Professional Basketball

Aces Down Sun, Win WNBA Championship

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The Las Vegas Aces, powered by 20 points from guard Chelsea Gray, closed out the Connecticut Sun 78-71 in Game 4 of the best-of-five series to be crowned the 2022 WNBA Champions. The visiting Aces used an 8-0 run in the final two minutes to secure their first ever championship on Sunday in front of a sellout crowd of 9,652 at Mohegan Sun Arena in Uncasville, Conn.

Las Vegas Aces players A’ja Wilson and Kelsey Plum kiss the championship trophy after winning Game 4 of the 2022 WNBA Finals on Sunday night. Photo by James Garman/Sportspage Magazine.

“You know, first thing I want to say is congratulations to Las Vegas, and certainly Becky [Hammon]. We have a long, long relationship, and I know we had a lot of fun competing against each other in these Finals,” said Sun head coach Curt Miller. “Incredibly proud of our team and our resilience and our fight. It was a grind out there, both teams playing so hard, both teams playing so well in stretches defensively, and just incredibly proud of our effort. And we put ourselves in position to win and it became a chess match down the stretch with our big lineup versus their small lineup and they finished on an 8-0 run to end the game. It was a great game and great for our league.”

The game opened with a quick 4-0 run by the home team with an eight-foot bank shot by forward DeWanna Bonner, and then a cutting finger roll layup by forward Alyssa Thomas, in the game’s first minute. The Aces responded with a 16-foot jumper from forward A’ja Wilson with 8:39 remaining in the opening frame which sparked a 16-2 run. Despite a ten-point deficit, the Sun gained six of those points back in the last 2:41 of the quarter. Las Vegas led 16-12 after the first quarter.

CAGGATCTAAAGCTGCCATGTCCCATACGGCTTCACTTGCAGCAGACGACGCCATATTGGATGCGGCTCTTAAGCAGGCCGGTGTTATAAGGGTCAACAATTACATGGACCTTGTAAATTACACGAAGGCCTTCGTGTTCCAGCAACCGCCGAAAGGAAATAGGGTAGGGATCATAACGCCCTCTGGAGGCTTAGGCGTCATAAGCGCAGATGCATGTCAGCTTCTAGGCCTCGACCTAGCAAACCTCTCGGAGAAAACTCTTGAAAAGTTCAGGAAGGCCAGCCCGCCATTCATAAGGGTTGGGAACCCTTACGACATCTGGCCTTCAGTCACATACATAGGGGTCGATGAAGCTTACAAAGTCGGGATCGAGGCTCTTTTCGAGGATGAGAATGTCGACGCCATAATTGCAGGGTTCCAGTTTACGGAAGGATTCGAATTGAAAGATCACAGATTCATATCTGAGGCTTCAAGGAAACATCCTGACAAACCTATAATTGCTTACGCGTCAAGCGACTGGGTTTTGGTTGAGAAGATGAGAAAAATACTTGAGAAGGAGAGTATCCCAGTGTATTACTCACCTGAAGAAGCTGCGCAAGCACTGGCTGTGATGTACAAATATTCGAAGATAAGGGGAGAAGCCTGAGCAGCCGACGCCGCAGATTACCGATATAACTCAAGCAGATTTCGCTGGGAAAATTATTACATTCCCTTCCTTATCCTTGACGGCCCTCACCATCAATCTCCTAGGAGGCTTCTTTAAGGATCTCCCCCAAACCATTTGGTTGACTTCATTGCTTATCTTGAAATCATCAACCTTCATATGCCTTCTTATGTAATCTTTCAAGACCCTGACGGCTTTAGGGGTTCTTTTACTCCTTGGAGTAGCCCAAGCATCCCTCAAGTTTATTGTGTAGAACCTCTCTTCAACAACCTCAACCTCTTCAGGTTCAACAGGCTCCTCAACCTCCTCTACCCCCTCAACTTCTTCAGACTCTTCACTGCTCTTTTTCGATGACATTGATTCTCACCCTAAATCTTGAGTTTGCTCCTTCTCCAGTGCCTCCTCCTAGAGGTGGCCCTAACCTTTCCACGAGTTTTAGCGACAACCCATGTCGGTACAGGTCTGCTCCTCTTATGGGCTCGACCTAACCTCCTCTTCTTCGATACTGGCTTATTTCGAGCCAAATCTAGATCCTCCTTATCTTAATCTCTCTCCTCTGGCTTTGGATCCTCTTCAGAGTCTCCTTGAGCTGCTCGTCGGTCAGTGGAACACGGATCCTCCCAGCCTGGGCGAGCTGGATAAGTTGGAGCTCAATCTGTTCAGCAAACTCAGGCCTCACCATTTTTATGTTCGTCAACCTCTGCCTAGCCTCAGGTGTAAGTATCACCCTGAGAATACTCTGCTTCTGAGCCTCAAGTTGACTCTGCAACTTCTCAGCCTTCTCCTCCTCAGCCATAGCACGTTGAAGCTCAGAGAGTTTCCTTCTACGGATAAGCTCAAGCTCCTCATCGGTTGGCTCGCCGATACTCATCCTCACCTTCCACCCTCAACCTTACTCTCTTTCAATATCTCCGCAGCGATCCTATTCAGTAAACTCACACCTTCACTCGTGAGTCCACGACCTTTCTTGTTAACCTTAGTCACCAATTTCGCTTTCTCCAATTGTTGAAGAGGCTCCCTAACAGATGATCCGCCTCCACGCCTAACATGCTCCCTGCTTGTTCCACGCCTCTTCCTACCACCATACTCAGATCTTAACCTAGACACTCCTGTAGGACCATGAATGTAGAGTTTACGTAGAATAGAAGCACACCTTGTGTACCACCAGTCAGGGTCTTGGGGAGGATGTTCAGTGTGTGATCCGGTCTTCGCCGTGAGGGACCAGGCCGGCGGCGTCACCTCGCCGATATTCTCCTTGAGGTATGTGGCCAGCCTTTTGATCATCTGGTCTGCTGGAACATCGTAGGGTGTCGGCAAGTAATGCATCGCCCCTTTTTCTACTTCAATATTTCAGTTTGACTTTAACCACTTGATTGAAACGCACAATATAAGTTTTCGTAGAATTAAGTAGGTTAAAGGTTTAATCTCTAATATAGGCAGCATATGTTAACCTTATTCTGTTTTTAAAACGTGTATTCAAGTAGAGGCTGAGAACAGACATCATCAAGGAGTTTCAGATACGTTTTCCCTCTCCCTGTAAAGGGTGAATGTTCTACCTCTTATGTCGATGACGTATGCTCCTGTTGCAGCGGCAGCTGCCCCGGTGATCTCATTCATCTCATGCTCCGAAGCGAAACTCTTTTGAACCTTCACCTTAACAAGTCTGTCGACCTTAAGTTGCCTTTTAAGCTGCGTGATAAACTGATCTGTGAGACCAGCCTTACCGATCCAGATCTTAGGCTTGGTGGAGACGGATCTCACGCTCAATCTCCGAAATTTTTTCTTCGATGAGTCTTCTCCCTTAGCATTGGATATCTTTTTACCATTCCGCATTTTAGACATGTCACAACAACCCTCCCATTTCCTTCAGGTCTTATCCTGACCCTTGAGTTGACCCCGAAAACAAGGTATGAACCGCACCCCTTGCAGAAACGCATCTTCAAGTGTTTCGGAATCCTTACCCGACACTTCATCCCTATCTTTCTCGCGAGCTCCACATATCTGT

Just 47 seconds into the second quarter, Connecticut guard Courtney Williams picked off a bad pass by Aces guard Kelsey Plum and then hit a three-pointer to cut the Sun deficit to a single point, 16-15 with 9:13 left in the half.

The Aces pushed a 9-0 run in the second quarter to a 25-15 lead with 6:28 remaining in the half, but that still wasn’t enough to put the home team away. Connecticut went on a 10-0 run of their own to tie the game on a running layup by Bonner with 1:21 remaining. The Aces took a 30-28 lead at the half.

Las Vegas Aces forward Jackie Young blocks a shot by Connecticut Sun guard Natisha Hiedeman during Sunday’s WNBA Finals Game 4. Photo by James Garman/Sportspage Magazine.

The game was tied three times in the early minutes of the third quarter but each time the Aces pulled out with a slight lead. Connecticut center Jonquel Jones scored on a reverse layup with 6:17 left in the third to give the Sun a 39-37 lead, their first since the opening minute of the game.